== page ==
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(proceedings of a workshop held in Kiev in May 2005)

 

Strategic Aspects of POP monitoring

by Hoffmann M., Galagan A.A., Mykhaylenko V. P., Godina O. O. and Seleznev, A. N.

Centre of Environmental Monitoring of Ukraine (CEMU), Kyiv

 

- . , . , 209 . . .

 

1. Introduction

Persistent organic pollutants (POPs) are known to be dangerous not only because of their toxicity and resistance against degradation. One of the main problems is their worldwide distribution in the environment, in food chains and even in humans. In the US and the EC, POP concentration in human fat tissue and breast-milk has reached unexpected high concentrations. It was discussed if breast-feeding of babies can still be recommended. If one considers human bodies (hypothetically) as waste, they would have been to be treated as special refuse requiring a waste deposit place for dangerous materials. Fortunately, newer investigations have shown that the concentration of PCBs for example has already decreased in western countries due to counter measures.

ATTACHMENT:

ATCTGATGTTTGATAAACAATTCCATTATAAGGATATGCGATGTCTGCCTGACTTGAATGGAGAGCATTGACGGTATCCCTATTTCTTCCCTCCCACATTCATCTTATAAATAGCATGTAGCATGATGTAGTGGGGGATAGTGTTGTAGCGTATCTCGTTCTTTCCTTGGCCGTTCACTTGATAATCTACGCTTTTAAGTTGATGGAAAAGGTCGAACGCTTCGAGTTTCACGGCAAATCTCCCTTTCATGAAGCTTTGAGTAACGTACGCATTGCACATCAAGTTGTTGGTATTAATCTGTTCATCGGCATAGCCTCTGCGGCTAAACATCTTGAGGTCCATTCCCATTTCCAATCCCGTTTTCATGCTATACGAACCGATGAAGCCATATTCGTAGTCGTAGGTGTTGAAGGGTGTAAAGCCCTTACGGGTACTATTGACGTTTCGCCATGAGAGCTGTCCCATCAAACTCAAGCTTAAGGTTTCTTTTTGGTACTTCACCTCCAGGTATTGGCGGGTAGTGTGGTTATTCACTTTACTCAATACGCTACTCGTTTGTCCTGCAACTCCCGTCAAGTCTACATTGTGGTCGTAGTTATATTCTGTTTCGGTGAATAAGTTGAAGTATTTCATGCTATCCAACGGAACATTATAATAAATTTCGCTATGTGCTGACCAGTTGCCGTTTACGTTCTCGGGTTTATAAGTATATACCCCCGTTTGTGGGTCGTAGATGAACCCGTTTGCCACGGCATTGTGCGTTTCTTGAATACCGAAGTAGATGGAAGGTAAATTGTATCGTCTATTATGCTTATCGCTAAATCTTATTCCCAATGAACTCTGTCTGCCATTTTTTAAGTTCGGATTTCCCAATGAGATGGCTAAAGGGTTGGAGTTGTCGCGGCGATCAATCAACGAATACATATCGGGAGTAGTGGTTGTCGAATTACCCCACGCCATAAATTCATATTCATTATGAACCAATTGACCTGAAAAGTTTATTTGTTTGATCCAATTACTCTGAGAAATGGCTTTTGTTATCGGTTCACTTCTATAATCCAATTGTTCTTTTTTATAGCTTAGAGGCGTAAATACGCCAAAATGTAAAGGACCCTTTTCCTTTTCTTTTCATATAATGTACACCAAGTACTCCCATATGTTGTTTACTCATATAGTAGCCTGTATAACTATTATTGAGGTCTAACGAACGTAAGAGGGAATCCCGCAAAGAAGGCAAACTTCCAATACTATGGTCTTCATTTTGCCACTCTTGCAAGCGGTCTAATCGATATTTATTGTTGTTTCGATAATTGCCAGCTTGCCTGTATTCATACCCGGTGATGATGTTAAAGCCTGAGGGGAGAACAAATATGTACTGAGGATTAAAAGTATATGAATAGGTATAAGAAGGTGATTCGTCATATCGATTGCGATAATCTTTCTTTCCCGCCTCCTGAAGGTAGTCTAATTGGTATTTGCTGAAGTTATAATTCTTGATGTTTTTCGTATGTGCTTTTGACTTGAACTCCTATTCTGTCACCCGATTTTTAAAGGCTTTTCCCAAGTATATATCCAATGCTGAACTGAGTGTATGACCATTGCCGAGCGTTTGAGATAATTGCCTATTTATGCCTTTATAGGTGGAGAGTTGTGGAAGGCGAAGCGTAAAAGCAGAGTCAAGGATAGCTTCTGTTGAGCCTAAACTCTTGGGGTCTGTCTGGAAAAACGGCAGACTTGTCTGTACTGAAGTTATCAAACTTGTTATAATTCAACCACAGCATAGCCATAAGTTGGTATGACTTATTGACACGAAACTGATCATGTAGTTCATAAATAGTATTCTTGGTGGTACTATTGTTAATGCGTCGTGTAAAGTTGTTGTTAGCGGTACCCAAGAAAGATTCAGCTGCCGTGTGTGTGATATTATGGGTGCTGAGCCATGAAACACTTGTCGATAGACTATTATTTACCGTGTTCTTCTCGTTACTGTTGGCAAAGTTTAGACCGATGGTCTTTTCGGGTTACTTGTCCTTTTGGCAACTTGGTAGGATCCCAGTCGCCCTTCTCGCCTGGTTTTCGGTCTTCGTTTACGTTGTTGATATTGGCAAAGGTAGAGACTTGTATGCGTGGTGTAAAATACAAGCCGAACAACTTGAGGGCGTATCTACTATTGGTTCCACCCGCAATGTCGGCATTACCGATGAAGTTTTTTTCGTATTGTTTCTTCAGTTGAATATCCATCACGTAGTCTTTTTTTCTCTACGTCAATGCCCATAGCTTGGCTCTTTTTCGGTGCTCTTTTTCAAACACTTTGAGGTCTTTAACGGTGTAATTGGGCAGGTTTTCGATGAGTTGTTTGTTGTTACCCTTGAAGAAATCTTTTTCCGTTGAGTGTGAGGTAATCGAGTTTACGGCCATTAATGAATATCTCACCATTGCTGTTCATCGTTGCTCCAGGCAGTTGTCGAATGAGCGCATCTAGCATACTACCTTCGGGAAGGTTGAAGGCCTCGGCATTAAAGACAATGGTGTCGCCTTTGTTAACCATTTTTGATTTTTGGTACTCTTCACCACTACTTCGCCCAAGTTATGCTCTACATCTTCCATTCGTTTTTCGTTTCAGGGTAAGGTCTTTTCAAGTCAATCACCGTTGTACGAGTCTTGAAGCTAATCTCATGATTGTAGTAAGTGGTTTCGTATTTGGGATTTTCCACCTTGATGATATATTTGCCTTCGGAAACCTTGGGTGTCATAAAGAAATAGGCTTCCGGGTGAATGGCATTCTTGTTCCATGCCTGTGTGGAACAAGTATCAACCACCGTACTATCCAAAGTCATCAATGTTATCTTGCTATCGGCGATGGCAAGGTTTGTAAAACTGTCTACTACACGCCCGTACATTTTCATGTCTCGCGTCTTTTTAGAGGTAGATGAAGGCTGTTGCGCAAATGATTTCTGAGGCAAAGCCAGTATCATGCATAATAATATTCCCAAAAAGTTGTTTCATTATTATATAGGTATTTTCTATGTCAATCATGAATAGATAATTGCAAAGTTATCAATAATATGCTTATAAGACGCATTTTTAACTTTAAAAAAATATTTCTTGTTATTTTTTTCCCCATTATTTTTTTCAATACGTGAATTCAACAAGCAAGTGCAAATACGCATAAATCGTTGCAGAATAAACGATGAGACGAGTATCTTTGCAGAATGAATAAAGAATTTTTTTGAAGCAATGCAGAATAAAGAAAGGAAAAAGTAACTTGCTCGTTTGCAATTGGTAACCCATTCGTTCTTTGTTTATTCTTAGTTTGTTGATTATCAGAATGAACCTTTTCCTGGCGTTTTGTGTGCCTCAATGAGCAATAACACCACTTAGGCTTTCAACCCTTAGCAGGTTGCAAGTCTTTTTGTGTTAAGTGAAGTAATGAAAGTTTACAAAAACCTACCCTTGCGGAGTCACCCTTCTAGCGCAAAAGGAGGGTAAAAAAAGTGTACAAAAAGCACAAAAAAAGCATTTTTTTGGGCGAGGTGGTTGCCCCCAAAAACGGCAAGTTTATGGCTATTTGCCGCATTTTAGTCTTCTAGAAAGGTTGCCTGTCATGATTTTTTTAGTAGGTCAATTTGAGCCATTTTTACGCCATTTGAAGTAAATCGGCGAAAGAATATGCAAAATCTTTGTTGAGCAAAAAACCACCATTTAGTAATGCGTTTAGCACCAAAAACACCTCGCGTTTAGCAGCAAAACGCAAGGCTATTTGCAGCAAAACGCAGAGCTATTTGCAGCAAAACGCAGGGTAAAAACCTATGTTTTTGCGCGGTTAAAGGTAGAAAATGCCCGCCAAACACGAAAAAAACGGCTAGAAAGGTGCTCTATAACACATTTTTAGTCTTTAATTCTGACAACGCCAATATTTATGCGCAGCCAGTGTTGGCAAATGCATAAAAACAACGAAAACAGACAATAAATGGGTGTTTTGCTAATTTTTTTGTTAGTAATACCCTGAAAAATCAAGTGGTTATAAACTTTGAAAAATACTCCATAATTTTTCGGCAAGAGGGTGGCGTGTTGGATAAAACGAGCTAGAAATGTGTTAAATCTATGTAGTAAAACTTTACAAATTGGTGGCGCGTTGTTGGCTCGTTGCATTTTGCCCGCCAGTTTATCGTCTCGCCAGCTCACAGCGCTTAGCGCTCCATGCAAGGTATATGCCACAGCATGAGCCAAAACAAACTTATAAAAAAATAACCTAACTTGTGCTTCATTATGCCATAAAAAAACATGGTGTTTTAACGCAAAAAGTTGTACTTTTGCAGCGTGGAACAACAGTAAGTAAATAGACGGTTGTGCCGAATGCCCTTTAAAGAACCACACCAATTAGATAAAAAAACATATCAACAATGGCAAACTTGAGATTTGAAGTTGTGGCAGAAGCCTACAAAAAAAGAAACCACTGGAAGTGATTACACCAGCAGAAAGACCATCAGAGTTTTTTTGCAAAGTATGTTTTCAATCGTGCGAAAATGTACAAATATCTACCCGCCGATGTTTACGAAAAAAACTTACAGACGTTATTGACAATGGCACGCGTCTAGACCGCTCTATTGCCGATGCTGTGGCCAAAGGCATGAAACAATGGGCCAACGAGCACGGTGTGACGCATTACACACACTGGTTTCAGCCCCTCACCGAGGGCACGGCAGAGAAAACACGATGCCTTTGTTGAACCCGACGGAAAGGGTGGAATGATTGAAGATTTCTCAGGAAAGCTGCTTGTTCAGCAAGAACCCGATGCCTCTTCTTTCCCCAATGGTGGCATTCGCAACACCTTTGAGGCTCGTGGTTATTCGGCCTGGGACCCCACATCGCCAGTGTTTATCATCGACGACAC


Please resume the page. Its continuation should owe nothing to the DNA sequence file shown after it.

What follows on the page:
Counter measures require sophisticated action plans that are based on the knowledge of POP occurrence in our environment. To gain this knowledge, it is necessary to monitor POPs all over the country in various environmental media for some time. This would be a huge task and would require a corresponding financial basis. It is therefore necessary to reduce the investigation volume and to set priorities.

Setting monitoring priorities concerns several aspects as

  1. Place of production

  2. Transport and storage

  3. Place of use

  4. Physical, chemical and biological influences on the further fate and distribution

 

 2. Physico-chemical and biological behaviour of POPs

This presentation will highlight a few aspects only that are connected to the fourth item (see above). As an example, PCB have been chosen for further consideration in this paper. Fig. 1 shows the potential distribution paths of PCBs [1].

Fig. 1: Pathways of PCB distribution in the environment [1]

The potential distribution of PCBs through wind and water currents and erosion depends from the physico-chemical characteristics of those compounds.

    • Structure and size of molecules
    • Temperature of freezing and boiling
    • Evaporation curve and volatility from water
    • Fat and water solubility (measured as octanol-water partitioning coefficient)
    • Adsorption and desorption
    • Density, viscosity, permeability
    • UV and light sensitivity
    • Hydrolyse (depending on pH)